Tuesday, December 17, 2019

17. …who believed in his name...

“Believing in Jesus” or “believing in his name” is such a familiar phrase that it can become mere jargon. (A person’s name stood for the whole of themselves in the ancient world, and often still does today, so these phrases are really the same.) . It can be no more than a box to tick on a survey identifying ourselves as part of the Christian “tribe”. Some Christians treat it as if it is the “terms and conditions” we have to assent to in order to get our ticket to heaven. But John means us to understand far more and deeper things than this. The Greek word he uses, the one used generally for “belief” in the New Testament, is pistis, and it really means something more like trust than belief. It’s not so much about agreeing  with some ideas about Jesus – that he was the Son of God, or that he rose from the dead, for instance – as about being prepared to put yourself into his hands, living the way he lived, following in his footsteps. We can “believe” that a parachute exists, understand how it works, feel its weight, even carry it on around on our backs. It is quite another thing, though, to jump out of a plane knowing that it is only the parachute which will stop us from plummeting to our deaths. That’s the kind of belief, trust, faith, which John is talking about here.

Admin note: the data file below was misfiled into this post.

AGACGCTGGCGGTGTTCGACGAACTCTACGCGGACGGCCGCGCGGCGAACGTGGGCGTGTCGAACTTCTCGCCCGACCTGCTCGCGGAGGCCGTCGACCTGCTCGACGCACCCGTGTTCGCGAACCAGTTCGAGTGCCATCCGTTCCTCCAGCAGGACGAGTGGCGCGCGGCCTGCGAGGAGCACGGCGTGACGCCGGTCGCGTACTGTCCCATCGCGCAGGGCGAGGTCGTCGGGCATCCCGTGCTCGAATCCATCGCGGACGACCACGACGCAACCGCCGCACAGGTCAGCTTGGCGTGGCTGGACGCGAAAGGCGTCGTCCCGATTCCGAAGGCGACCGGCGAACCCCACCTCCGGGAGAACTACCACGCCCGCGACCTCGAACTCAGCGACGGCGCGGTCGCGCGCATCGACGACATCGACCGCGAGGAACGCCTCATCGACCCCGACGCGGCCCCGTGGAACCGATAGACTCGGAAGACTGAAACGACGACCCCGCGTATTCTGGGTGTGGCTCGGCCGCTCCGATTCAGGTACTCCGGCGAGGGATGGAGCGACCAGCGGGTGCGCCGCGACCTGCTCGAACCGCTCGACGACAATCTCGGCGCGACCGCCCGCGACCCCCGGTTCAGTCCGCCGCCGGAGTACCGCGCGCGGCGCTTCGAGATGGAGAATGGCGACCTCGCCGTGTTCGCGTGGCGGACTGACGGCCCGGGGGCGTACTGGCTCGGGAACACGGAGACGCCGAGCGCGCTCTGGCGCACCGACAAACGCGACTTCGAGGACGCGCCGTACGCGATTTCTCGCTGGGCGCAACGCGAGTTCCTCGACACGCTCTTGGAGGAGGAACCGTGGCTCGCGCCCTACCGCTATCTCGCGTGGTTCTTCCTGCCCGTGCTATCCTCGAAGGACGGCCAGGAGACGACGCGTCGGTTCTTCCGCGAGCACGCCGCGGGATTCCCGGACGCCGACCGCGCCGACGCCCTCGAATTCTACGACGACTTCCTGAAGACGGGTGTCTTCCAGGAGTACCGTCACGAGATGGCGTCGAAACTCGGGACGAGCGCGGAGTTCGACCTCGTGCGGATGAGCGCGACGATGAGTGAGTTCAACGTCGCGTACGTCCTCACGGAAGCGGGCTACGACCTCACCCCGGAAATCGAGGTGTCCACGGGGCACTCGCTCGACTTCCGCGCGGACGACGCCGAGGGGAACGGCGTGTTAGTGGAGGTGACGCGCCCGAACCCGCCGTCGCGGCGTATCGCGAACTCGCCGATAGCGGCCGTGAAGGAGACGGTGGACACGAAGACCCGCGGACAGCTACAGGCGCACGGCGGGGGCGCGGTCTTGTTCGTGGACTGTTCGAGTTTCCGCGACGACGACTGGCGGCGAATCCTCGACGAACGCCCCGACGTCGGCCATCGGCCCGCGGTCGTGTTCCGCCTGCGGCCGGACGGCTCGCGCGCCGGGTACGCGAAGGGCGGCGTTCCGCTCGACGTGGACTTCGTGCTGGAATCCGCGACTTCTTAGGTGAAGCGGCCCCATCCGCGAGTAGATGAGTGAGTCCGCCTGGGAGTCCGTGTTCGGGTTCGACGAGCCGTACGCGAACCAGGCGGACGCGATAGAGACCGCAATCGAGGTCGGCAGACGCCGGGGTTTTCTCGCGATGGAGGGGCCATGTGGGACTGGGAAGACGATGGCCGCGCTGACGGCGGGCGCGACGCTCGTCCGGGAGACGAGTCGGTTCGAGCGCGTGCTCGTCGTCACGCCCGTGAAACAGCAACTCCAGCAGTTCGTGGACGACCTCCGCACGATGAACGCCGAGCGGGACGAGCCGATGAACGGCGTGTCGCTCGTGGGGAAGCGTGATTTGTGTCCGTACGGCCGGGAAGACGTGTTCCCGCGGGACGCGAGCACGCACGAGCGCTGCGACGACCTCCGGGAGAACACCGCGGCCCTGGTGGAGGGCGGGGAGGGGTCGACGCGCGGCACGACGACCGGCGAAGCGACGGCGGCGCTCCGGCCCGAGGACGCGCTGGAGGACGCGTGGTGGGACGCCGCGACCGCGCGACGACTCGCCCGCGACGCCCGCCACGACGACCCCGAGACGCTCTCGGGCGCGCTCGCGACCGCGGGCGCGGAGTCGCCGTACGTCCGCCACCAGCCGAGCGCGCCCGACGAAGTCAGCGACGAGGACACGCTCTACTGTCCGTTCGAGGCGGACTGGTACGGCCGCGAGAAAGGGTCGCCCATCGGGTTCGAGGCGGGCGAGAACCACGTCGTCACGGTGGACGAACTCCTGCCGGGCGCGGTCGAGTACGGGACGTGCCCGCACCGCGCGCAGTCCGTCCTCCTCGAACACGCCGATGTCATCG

Who do you trust in life, and why?
How do people earn your trust? Have you ever thought you could trust someone only to find yourself let down by them?
What does it mean to you to say that you “believe in Jesus”, if you do?

Build a tower out of bricks, cards, yogurt pots, or whatever you have to hand. What makes it stable? What makes it more or less likely to fall down? As you build, think or talk about what makes someone trustworthy, the sort of person you can rely on.

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